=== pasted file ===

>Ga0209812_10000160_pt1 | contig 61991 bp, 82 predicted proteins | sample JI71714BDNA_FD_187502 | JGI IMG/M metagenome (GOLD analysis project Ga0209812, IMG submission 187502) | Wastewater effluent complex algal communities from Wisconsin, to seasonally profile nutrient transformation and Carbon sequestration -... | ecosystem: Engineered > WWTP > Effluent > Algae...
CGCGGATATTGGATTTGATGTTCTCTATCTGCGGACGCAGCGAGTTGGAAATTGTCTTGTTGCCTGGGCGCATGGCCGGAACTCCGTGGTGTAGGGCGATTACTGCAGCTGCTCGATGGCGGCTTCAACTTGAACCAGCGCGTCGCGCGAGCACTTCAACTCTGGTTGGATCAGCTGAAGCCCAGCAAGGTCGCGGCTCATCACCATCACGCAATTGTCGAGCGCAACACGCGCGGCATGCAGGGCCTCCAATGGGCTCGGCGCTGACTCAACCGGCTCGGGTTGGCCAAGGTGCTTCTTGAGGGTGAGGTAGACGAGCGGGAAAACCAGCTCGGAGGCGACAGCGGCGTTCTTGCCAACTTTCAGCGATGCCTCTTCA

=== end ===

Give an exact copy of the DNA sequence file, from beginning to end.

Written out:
>Ga0209812_10000160_pt1 | contig 61991 bp, 82 predicted proteins | sample JI71714BDNA_FD_187502 | JGI IMG/M metagenome (GOLD analysis project Ga0209812, IMG submission 187502) | Wastewater effluent complex algal communities from Wisconsin, to seasonally profile nutrient transformation and Carbon sequestration -... | ecosystem: Engineered > WWTP > Effluent > Algae...
CGCGGATATTGGATTTGATGTTCTCTATCTGCGGACGCAGCGAGTTGGAAATTGTCTTGTTGCCTGGGCGCATGGCCGGAACTCCGTGGTGTAGGGCGATTACTGCAGCTGCTCGATGGCGGCTTCAACTTGAACCAGCGCGTCGCGCGAGCACTTCAACTCTGGTTGGATCAGCTGAAGCCCAGCAAGGTCGCGGCTCATCACCATCACGCAATTGTCGAGCGCAACACGCGCGGCATGCAGGGCCTCCAATGGGCTCGGCGCTGACTCAACCGGCTCGGGTTGGCCAAGGTGCTTCTTGAGGGTGAGGTAGACGAGCGGGAAAACCAGCTCGGAGGCGACAGCGGCGTTCTTGCCAACTTTCAGCGATGCCTCTTCA